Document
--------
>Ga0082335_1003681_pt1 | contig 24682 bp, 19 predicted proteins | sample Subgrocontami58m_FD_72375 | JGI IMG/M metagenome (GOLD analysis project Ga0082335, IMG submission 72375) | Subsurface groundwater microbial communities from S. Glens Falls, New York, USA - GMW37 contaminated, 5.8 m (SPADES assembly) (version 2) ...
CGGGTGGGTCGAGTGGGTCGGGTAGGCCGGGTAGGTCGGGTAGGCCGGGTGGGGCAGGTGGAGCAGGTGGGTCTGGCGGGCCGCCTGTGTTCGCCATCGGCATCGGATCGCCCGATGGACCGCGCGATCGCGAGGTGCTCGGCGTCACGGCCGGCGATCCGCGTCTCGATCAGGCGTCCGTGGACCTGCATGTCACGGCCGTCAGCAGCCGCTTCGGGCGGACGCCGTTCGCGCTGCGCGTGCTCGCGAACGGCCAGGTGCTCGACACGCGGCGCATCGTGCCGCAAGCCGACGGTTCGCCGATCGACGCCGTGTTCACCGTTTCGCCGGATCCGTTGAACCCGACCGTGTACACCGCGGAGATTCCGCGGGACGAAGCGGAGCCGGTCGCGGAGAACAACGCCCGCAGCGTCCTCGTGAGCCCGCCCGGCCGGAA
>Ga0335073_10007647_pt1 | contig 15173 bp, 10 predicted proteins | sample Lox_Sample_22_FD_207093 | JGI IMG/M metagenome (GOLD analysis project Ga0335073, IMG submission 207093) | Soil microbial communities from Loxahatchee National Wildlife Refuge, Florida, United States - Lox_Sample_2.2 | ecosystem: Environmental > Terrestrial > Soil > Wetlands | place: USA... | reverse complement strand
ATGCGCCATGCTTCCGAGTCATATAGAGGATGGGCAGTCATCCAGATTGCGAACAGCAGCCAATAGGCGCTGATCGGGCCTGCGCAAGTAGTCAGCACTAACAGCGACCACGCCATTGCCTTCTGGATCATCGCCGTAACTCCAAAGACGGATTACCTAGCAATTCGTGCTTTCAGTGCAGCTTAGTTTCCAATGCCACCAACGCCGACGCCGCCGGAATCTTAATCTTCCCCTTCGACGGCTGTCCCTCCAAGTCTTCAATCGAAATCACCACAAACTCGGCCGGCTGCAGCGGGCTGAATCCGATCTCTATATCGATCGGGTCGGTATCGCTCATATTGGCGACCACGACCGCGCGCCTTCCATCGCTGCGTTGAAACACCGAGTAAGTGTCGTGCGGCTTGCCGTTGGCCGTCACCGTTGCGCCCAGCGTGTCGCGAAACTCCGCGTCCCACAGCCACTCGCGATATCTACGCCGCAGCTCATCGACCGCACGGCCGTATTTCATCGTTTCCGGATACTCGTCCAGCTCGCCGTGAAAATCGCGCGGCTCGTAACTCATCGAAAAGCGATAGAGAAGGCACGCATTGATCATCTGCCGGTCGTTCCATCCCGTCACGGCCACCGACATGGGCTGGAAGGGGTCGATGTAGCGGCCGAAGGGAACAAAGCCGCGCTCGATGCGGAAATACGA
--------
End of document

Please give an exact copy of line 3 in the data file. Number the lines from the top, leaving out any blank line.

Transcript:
>Ga0335073_10007647_pt1 | contig 15173 bp, 10 predicted proteins | sample Lox_Sample_22_FD_207093 | JGI IMG/M metagenome (GOLD analysis project Ga0335073, IMG submission 207093) | Soil microbial communities from Loxahatchee National Wildlife Refuge, Florida, United States - Lox_Sample_2.2 | ecosystem: Environmental > Terrestrial > Soil > Wetlands | place: USA... | reverse complement strand